(Above) Reclining Figure 1949. Photograph Michael Phipps, Fabric © Ascher
Exhibition: Henry Moore Textiles, Pallant House Gallery, Chichester, until February 21 2010
Given the importance of Henry Moore in 20th century British art, it seems odd that elements of his work remain relatively unexplored and unknown to modern audiences.
One such area is his textile work, which has remained obscured by the stunning large-scale sculptures for which he is rightly known. Now gallery goers have a chance to discover another colourful side to Henry Moore, in this absorbing exhibition exploring Moore's ten years of designing and dabbling in fabrics.
Between 1943 and 1953, Moore threw himself into textile designs and the exhibition, developed by the Henry Moore Institute at Perry Green, reveals this arc of fervent activity, which began in the depths of war and ended with post war regeneration and the Festival of Britain.
Moore working on a textile design in 1943. Photograph Felix H. Mann
The Chichester gallery has devoted five of its upper rooms to a colourful procession of sketchbooks, swatches, curtains and scarves, as well as period photographs, hangings and other accoutrements including Moore's old kitchen curtains. There's even an eiderdown from the Moore family home.
But as Curator Anita Feldman, of the Henry Moore Institute, explains, the key to unlocking this forgotten output was a chance meeting with the son of Moore's fabric printer, Zika Ascher.
"I met Peter Ascher and he was the key to everything," she explains. "He just said, 'I have some things' and that I should come to New York and have a look." Feldman duly made the trip and the results were, as she puts it, "surprising".
(Above) Three standing figures (circa 1944)
"He pulled all of these bin bags out of the closet, out of the cellar and they were full of all of these crumpled fabrics," she recalls.
"I was absolutely astounded. It was a real revelation. I knew I wanted to do an exhibition of the textiles and I wasn't sure how much he'd have. At the end of the day he lent everything, so he was really wonderful. More than half of the show is from the collection."
Barbed Wire (circa 1946). Photograph Matt Pia, Fabric © Ascher
Spread across the galleries, three of which follow the loose themes of Nature, Industry and People, the contents of the Ascher bin bags testify to Moore's joyful absorption into a world of bold colours and experimentation.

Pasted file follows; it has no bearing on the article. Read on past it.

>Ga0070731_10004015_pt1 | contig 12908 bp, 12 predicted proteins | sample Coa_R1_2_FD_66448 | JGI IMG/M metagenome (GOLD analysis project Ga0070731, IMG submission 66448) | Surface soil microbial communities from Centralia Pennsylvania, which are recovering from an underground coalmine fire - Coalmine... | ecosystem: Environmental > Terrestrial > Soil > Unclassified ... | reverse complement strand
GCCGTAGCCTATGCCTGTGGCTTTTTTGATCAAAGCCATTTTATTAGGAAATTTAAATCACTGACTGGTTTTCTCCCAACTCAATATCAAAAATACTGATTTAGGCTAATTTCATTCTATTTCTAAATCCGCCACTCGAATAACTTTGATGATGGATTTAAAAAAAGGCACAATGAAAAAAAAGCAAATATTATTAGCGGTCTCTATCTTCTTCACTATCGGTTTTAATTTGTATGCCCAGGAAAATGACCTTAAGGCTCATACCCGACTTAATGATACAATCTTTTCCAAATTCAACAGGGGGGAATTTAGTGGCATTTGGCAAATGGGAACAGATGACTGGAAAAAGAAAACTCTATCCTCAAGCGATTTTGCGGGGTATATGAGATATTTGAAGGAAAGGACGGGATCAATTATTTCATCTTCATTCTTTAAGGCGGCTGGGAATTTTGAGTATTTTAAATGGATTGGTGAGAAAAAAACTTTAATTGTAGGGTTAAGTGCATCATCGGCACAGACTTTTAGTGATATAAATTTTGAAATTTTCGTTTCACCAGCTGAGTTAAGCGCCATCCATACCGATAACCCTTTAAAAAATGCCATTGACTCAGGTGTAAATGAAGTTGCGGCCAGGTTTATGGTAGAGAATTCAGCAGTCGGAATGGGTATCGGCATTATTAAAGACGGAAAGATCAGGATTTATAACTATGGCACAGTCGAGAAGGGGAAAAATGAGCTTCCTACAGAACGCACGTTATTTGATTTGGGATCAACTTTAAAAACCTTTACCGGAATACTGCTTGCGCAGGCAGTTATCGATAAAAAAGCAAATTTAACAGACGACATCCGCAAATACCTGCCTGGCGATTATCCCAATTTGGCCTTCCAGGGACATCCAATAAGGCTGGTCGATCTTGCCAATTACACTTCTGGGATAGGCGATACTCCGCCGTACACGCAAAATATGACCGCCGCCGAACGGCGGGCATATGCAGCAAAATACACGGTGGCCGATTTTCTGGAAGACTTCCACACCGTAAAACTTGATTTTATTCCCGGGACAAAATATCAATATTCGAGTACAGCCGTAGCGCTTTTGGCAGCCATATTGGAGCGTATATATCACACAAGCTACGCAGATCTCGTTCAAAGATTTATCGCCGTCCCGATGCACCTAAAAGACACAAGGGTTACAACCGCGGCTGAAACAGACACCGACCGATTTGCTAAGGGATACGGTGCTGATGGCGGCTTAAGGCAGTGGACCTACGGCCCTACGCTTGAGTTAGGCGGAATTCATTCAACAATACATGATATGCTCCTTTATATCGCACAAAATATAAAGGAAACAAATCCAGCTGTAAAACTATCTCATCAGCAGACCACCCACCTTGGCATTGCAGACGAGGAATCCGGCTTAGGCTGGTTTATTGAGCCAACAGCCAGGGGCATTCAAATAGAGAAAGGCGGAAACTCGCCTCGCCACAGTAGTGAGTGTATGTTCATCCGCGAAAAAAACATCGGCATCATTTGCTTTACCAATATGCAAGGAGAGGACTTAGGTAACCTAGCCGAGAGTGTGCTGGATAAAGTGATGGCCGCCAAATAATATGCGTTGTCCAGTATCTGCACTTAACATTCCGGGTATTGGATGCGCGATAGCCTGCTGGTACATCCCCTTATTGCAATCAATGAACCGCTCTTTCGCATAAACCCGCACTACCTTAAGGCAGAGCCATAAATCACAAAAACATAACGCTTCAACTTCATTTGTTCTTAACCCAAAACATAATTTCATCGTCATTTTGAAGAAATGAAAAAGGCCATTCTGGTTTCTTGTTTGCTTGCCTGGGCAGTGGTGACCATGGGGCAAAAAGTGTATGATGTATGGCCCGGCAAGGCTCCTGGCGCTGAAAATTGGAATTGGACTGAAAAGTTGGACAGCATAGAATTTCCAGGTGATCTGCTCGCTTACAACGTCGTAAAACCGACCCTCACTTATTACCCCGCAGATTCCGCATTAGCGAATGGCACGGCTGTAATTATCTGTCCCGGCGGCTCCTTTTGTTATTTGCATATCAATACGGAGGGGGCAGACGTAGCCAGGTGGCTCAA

Moore began work on his fabric designs when Ascher, a Czech textile manufacturer, commissioned him, together with Henri Matisse and Jean Cocteau, to design a series of fabric scarves or "squares".
With the accent on bold patterns and colours, the scarves were intended to brighten up post-war wardrobes, but for Moore it was to prove a liberating adventure into a world of colour.
As a sculptor of large-scale reclining figures, Moore had been of the opinion that colour was a distraction from the appreciation of form, until he started dabbling with fabrics.
Textile Design: Family Group 1943
"He had this wonderful expression that said colour for him was 'a bit of a holiday'," adds Feldman. "It was delightful for him to experiment with colour. In drawings and in textile designs he could really have a free hand."
Moore fans will recognise plenty of motifs here too, including reclining figures, cleft headed forms and waves, but also buried within the vivid designs are Surrealistic clock heads, Native American motifs, pianos, trains and barbed wire.
The latter, with its flowers receding behind this raw symbol of war, was quite an edgy thing to do in 1946 and a photograph from the British film noir, They Made Me a Fugitive, shows Sally Gray wearing the design on a pair of pyjamas.
Irina Moore in Hoglands, making a curtain from Horse's Head and Boomerang, 1944-45. Photograph Henry Moore Fundation archive
The photo is one of many deft touches, ranging from book covers to ties and garments, that make this show such an enjoyable reappraisal.
The sketchbooks also offer an insight into the development of Moore's ideas and, this being Moore, the odd sculpture and a good number of maquettes are on hand to reflect and contextualise the textile designs.
But for the most part the accent is firmly on the fabrics and how their colourful and joyful experimentation is fused with gentle hints of domestic, albeit abstract, functionality.
A pair of curtains welcomes visitors to the show – later on a photograph of Irina Moore shows her making them at the Moore family bolthole, Hoglands.
If you think you know Henry Moore then look again; Henry Moore Textiles presents a different way of looking at one of the 20th century's greatest sculptors.
A series of events and talks has been lined up for the exhibition. Follow the venue information below for more details
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